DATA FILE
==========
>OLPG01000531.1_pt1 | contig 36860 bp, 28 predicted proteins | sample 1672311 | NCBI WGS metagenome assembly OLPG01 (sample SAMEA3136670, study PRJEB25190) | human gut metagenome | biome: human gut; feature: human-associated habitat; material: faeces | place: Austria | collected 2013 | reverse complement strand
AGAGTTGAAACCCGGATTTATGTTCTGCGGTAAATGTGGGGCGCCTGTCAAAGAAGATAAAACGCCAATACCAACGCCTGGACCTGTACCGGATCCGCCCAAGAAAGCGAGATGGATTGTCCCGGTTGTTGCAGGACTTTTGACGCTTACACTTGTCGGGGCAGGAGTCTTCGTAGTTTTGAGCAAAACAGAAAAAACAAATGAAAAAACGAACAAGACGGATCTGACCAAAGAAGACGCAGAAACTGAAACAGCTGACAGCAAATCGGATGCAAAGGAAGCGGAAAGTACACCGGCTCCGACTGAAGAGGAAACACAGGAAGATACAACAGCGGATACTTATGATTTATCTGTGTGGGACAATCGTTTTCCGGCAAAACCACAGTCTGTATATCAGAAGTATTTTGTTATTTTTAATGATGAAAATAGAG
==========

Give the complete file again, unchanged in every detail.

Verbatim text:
>OLPG01000531.1_pt1 | contig 36860 bp, 28 predicted proteins | sample 1672311 | NCBI WGS metagenome assembly OLPG01 (sample SAMEA3136670, study PRJEB25190) | human gut metagenome | biome: human gut; feature: human-associated habitat; material: faeces | place: Austria | collected 2013 | reverse complement strand
AGAGTTGAAACCCGGATTTATGTTCTGCGGTAAATGTGGGGCGCCTGTCAAAGAAGATAAAACGCCAATACCAACGCCTGGACCTGTACCGGATCCGCCCAAGAAAGCGAGATGGATTGTCCCGGTTGTTGCAGGACTTTTGACGCTTACACTTGTCGGGGCAGGAGTCTTCGTAGTTTTGAGCAAAACAGAAAAAACAAATGAAAAAACGAACAAGACGGATCTGACCAAAGAAGACGCAGAAACTGAAACAGCTGACAGCAAATCGGATGCAAAGGAAGCGGAAAGTACACCGGCTCCGACTGAAGAGGAAACACAGGAAGATACAACAGCGGATACTTATGATTTATCTGTGTGGGACAATCGTTTTCCGGCAAAACCACAGTCTGTATATCAGAAGTATTTTGTTATTTTTAATGATGAAAATAGAG